Eventually, I had stenciled all of the full pattern spots, and only the weird trimmed spots were left.
I’ll be honest, at this point things slowed down a bit! The process of trimming the stencils to fit the smaller areas was a bit time-consuming. But I just worked at it a little bit each day, starting off with the largest sections left and working my way to the smallest.
This is what I was left with, when it was all said and done.
See again why it’s handy having more than one stencil? It just gives you more to work with when you’re trimming them to fit the tiny or irregular spaces.
Step 5: Paint the wood mantle surround
I let the painted tile cure for about a week, then taped it off so I could paint the actual mantle. I was going for a neutral color but wanted it to still stand out a bit. I chose Fusion’s Algonquin as a darker neutral, and two coats provided perfect coverage!
Remember, Fusion does give you a matte finish, so if you decide you want to add more sheen you can do that with a bit of the Tough Coat. I was happy with it the way it was and ready to wrap this project up! So I left the Algonquin as it was.
Ready to see it all finished??
Quite a difference, don’t you think? Scroll back up to look at it before, just for fun 🙂
It wound up being worth all the time it took in the end! I love the new look and think it compliments the rest of our living room perfectly now.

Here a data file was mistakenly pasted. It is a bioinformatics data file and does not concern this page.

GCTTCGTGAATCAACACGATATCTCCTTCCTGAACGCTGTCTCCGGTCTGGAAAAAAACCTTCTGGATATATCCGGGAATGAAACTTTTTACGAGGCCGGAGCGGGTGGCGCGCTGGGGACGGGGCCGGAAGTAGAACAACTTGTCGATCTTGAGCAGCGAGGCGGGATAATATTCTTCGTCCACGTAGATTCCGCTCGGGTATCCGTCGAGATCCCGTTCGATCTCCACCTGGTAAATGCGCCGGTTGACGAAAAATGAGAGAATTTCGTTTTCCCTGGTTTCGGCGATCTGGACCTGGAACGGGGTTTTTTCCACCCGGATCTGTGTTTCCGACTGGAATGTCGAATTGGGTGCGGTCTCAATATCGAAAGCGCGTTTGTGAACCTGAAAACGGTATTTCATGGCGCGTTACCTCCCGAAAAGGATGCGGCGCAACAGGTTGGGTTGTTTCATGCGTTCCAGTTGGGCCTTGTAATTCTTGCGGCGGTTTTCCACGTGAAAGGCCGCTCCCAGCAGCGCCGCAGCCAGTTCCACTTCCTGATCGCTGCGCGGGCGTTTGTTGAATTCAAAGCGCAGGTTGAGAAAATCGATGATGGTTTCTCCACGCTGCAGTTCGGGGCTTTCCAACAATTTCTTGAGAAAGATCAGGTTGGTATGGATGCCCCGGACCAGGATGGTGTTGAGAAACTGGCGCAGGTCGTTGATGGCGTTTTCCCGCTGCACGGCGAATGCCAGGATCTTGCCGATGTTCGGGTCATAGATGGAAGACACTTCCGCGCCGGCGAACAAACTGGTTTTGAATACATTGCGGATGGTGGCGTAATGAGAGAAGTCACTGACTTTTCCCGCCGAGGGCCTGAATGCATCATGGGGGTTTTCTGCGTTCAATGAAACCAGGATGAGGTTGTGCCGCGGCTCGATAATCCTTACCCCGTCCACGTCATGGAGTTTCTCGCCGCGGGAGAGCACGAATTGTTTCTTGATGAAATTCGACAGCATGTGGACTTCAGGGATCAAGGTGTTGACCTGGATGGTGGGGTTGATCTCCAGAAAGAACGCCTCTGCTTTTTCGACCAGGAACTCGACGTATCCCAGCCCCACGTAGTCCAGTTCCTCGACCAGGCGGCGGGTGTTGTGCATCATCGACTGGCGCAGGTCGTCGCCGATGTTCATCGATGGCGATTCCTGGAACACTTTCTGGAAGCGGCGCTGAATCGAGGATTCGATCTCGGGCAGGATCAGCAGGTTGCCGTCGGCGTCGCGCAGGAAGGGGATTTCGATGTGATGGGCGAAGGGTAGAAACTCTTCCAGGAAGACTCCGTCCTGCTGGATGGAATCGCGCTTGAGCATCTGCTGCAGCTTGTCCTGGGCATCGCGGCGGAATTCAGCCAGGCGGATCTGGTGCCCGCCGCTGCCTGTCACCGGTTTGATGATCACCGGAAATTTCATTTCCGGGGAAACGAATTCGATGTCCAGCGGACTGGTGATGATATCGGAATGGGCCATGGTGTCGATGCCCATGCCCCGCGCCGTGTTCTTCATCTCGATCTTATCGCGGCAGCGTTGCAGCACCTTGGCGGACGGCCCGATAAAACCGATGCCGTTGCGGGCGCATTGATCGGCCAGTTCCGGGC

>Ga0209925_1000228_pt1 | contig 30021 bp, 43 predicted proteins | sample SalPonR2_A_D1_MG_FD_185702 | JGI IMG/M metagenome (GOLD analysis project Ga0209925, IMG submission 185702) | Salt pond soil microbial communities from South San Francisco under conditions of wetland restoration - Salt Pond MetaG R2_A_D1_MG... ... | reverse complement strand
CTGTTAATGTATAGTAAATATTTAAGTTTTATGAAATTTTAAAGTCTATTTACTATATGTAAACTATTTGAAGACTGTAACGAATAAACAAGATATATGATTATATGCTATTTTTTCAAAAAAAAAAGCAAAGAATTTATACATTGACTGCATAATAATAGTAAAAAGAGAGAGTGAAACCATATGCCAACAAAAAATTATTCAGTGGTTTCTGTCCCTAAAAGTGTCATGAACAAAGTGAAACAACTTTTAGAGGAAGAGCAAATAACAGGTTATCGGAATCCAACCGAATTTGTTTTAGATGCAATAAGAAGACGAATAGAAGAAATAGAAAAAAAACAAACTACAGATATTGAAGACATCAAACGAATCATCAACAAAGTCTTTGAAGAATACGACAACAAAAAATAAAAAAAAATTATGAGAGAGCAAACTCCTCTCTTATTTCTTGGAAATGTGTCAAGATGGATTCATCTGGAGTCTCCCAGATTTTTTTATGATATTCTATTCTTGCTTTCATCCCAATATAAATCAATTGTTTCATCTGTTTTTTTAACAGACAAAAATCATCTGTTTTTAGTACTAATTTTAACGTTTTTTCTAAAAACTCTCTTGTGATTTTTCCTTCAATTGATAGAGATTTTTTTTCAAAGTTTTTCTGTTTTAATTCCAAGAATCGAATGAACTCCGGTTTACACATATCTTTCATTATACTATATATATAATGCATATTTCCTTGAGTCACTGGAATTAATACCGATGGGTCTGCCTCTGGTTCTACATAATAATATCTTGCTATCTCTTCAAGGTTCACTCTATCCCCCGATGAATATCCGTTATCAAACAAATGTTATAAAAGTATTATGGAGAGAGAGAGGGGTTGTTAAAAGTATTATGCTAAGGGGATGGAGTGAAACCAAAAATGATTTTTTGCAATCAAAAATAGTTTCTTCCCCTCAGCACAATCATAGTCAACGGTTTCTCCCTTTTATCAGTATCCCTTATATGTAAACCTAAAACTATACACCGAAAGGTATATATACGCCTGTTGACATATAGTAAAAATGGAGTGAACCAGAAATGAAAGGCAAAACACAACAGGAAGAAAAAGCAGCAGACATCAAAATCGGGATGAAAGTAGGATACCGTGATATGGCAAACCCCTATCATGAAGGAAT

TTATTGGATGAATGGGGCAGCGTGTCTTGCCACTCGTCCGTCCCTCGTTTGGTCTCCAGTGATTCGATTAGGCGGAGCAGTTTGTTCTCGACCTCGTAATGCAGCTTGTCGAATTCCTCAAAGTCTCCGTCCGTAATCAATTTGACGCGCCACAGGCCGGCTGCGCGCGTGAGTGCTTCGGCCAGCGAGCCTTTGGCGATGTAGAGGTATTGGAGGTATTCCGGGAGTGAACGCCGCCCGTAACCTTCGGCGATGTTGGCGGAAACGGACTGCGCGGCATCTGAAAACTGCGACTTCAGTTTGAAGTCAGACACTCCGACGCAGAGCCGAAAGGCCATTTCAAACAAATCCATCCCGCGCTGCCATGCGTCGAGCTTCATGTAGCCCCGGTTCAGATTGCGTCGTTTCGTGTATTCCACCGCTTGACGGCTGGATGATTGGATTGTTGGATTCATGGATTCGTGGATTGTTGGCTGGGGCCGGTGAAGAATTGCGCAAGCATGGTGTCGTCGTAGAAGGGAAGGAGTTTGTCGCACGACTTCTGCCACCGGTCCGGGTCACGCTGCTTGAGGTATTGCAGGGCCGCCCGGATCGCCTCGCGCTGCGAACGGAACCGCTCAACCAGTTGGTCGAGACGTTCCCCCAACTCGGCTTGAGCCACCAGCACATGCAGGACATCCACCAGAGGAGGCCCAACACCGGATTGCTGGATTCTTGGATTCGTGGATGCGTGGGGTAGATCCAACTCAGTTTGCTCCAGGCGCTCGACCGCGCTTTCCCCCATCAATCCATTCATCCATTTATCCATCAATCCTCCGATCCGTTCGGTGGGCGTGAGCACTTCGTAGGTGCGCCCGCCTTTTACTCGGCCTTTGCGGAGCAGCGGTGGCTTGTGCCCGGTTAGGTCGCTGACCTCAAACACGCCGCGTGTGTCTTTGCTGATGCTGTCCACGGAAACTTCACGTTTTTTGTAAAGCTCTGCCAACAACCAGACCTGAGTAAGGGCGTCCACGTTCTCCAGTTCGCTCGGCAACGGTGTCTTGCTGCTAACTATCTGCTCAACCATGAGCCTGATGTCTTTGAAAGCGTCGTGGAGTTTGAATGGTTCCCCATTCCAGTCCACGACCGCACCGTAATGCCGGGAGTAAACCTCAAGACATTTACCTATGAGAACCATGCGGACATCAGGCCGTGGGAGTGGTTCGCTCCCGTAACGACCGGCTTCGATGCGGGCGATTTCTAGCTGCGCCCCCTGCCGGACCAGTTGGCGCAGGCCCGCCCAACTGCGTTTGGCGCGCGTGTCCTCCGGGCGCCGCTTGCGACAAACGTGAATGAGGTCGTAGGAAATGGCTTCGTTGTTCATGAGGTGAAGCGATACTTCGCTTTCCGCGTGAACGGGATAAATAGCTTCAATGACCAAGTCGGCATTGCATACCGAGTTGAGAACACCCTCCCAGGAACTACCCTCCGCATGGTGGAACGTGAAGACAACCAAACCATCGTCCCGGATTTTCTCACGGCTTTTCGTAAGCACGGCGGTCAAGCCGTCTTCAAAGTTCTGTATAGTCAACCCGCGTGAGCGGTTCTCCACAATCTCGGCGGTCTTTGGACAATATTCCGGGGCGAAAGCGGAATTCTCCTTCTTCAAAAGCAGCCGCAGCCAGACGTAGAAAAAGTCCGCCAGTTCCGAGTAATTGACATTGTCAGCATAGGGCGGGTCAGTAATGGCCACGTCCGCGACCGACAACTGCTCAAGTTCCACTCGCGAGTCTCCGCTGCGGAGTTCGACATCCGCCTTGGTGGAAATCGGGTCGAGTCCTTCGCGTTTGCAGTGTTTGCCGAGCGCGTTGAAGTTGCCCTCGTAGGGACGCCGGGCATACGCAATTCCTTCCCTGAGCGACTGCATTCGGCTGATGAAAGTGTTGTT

The stenciling isn’t 100% perfect–there are a few spots that are kinda messy here and there, if you look close enough. But I think that adds a little character, as real tiles also probably wouldn’t be completely uniform.
My sweet little dog was just too comfy in his bed, I felt bad for making him move! So I decided he could hop into the photos.show
Overall, this look compliments my style so much more and really brightens up that whole side of the room. Now when I share living room photos I can show the whole space!
So how about durability?
Well, the paint is adhering to the tile and mantle perfectly! I can’t scratch it off either surface, and we have now gone through Christmas with decorations all on the mantle, and it still looks great.
What about heat?
So, that’s a bit of a tougher question. There are very few paints that are truly rated for high heat, and usually they only come in a few colors. Fusion can withstand hot temperatures, but it’s not a true high-heat rated paint. As I understand it, as long as I can still touch my hand to the surface of the tiles when this fireplace is on, Fusion will stand up to the heat.
And honestly, this fireplace is mostly decorative. We haven’t burned it since we moved in (we don’t even have any gas logs in it yet!), so I can’t say I have tested it. But again, the other option was ripping out all the tile and making a gigantic mess, so I figured with the amount we are using the fireplace, it was worth taking a small risk on painting it. If we ever do get logs installed and run it, I’ll let you know how it goes 🙂
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What do you think–would you ever give a project like this a try? This is my second major stenciling project (my first was stenciling a tile kitchen backsplash, you can see that here), and I’m really happy with how they both turned out.
I’m sure using paint rather than ripping out the tile saved me a bit of money, it for sure saved my sanity! I really do love painting, and this was a fun new way to use some of my favorite products.
Thanks for joining me today, I hope you feel inspired to go try and DIY an area of your own home!